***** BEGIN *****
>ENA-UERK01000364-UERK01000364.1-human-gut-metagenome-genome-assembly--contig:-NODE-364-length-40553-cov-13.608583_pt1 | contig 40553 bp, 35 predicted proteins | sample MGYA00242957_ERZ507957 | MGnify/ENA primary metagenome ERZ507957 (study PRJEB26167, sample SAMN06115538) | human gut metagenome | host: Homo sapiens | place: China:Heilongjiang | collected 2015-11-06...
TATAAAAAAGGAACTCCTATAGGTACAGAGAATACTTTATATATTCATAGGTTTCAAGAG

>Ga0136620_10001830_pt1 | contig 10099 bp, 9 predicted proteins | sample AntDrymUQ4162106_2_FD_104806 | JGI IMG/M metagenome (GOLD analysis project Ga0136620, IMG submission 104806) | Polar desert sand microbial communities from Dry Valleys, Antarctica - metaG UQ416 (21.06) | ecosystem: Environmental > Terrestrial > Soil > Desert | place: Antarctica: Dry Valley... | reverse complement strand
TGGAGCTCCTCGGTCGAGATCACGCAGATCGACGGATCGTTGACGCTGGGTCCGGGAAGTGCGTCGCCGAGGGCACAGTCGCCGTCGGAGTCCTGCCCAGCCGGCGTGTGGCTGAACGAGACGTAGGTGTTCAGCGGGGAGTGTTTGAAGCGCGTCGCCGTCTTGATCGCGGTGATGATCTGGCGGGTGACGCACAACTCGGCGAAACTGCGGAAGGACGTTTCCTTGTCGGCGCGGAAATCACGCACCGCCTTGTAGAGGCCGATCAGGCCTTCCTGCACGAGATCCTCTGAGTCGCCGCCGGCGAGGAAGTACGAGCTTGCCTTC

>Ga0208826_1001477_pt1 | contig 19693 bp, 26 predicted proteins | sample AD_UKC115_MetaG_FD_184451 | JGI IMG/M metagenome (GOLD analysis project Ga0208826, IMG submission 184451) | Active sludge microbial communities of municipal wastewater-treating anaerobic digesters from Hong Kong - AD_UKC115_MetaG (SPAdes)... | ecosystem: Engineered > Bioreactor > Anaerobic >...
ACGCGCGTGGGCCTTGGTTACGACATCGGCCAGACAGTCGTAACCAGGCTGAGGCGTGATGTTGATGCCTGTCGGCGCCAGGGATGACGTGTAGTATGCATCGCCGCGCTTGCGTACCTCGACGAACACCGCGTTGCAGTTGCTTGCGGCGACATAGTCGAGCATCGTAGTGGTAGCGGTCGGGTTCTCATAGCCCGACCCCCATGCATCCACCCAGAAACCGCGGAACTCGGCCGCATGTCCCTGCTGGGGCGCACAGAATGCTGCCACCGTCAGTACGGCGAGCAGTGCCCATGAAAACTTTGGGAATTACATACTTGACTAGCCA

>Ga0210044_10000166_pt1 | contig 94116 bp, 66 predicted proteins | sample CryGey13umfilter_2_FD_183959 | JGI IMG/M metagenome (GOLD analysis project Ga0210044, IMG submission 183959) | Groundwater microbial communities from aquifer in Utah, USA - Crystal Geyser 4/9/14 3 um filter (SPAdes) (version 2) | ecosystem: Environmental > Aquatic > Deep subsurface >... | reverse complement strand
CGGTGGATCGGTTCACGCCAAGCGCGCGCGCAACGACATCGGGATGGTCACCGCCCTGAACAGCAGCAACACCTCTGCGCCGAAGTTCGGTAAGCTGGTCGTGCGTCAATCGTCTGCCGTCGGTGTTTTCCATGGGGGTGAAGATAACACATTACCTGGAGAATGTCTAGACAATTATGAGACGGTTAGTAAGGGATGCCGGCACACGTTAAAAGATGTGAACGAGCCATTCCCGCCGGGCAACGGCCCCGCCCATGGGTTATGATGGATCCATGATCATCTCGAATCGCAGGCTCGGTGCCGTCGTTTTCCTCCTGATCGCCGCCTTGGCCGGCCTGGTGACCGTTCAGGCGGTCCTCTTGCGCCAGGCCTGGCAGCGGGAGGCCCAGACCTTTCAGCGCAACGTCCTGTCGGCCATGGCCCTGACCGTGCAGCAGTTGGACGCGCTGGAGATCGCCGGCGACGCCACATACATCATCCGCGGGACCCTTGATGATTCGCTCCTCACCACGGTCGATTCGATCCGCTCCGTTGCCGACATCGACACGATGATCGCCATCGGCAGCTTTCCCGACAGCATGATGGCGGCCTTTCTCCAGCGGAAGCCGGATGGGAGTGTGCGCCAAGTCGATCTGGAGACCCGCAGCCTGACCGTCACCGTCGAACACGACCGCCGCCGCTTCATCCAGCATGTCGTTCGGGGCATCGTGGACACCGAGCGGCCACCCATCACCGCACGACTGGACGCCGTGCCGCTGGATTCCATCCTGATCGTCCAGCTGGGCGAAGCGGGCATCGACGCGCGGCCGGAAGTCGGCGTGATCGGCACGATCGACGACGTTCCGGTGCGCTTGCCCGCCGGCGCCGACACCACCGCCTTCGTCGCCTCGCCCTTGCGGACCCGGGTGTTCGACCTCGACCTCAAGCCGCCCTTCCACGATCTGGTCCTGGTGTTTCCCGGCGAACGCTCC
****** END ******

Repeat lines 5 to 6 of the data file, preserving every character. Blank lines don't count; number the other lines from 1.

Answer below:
>Ga0208826_1001477_pt1 | contig 19693 bp, 26 predicted proteins | sample AD_UKC115_MetaG_FD_184451 | JGI IMG/M metagenome (GOLD analysis project Ga0208826, IMG submission 184451) | Active sludge microbial communities of municipal wastewater-treating anaerobic digesters from Hong Kong - AD_UKC115_MetaG (SPAdes)... | ecosystem: Engineered > Bioreactor > Anaerobic >...
ACGCGCGTGGGCCTTGGTTACGACATCGGCCAGACAGTCGTAACCAGGCTGAGGCGTGATGTTGATGCCTGTCGGCGCCAGGGATGACGTGTAGTATGCATCGCCGCGCTTGCGTACCTCGACGAACACCGCGTTGCAGTTGCTTGCGGCGACATAGTCGAGCATCGTAGTGGTAGCGGTCGGGTTCTCATAGCCCGACCCCCATGCATCCACCCAGAAACCGCGGAACTCGGCCGCATGTCCCTGCTGGGGCGCACAGAATGCTGCCACCGTCAGTACGGCGAGCAGTGCCCATGAAAACTTTGGGAATTACATACTTGACTAGCCA